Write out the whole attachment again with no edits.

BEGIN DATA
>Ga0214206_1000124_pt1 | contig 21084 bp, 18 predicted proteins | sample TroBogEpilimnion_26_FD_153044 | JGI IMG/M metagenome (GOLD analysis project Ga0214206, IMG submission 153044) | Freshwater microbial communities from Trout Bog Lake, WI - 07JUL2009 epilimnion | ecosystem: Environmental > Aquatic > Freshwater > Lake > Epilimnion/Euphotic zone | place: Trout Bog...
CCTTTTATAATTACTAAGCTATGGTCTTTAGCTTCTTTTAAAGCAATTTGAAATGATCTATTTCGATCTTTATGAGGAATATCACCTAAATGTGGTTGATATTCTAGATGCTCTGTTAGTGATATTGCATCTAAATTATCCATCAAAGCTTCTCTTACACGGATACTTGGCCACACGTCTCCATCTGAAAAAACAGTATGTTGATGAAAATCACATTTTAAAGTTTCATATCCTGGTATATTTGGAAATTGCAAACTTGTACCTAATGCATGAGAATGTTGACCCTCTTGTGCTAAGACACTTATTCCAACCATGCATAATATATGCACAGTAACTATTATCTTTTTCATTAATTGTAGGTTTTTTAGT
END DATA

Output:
>Ga0214206_1000124_pt1 | contig 21084 bp, 18 predicted proteins | sample TroBogEpilimnion_26_FD_153044 | JGI IMG/M metagenome (GOLD analysis project Ga0214206, IMG submission 153044) | Freshwater microbial communities from Trout Bog Lake, WI - 07JUL2009 epilimnion | ecosystem: Environmental > Aquatic > Freshwater > Lake > Epilimnion/Euphotic zone | place: Trout Bog...
CCTTTTATAATTACTAAGCTATGGTCTTTAGCTTCTTTTAAAGCAATTTGAAATGATCTATTTCGATCTTTATGAGGAATATCACCTAAATGTGGTTGATATTCTAGATGCTCTGTTAGTGATATTGCATCTAAATTATCCATCAAAGCTTCTCTTACACGGATACTTGGCCACACGTCTCCATCTGAAAAAACAGTATGTTGATGAAAATCACATTTTAAAGTTTCATATCCTGGTATATTTGGAAATTGCAAACTTGTACCTAATGCATGAGAATGTTGACCCTCTTGTGCTAAGACACTTATTCCAACCATGCATAATATATGCACAGTAACTATTATCTTTTTCATTAATTGTAGGTTTTTTAGT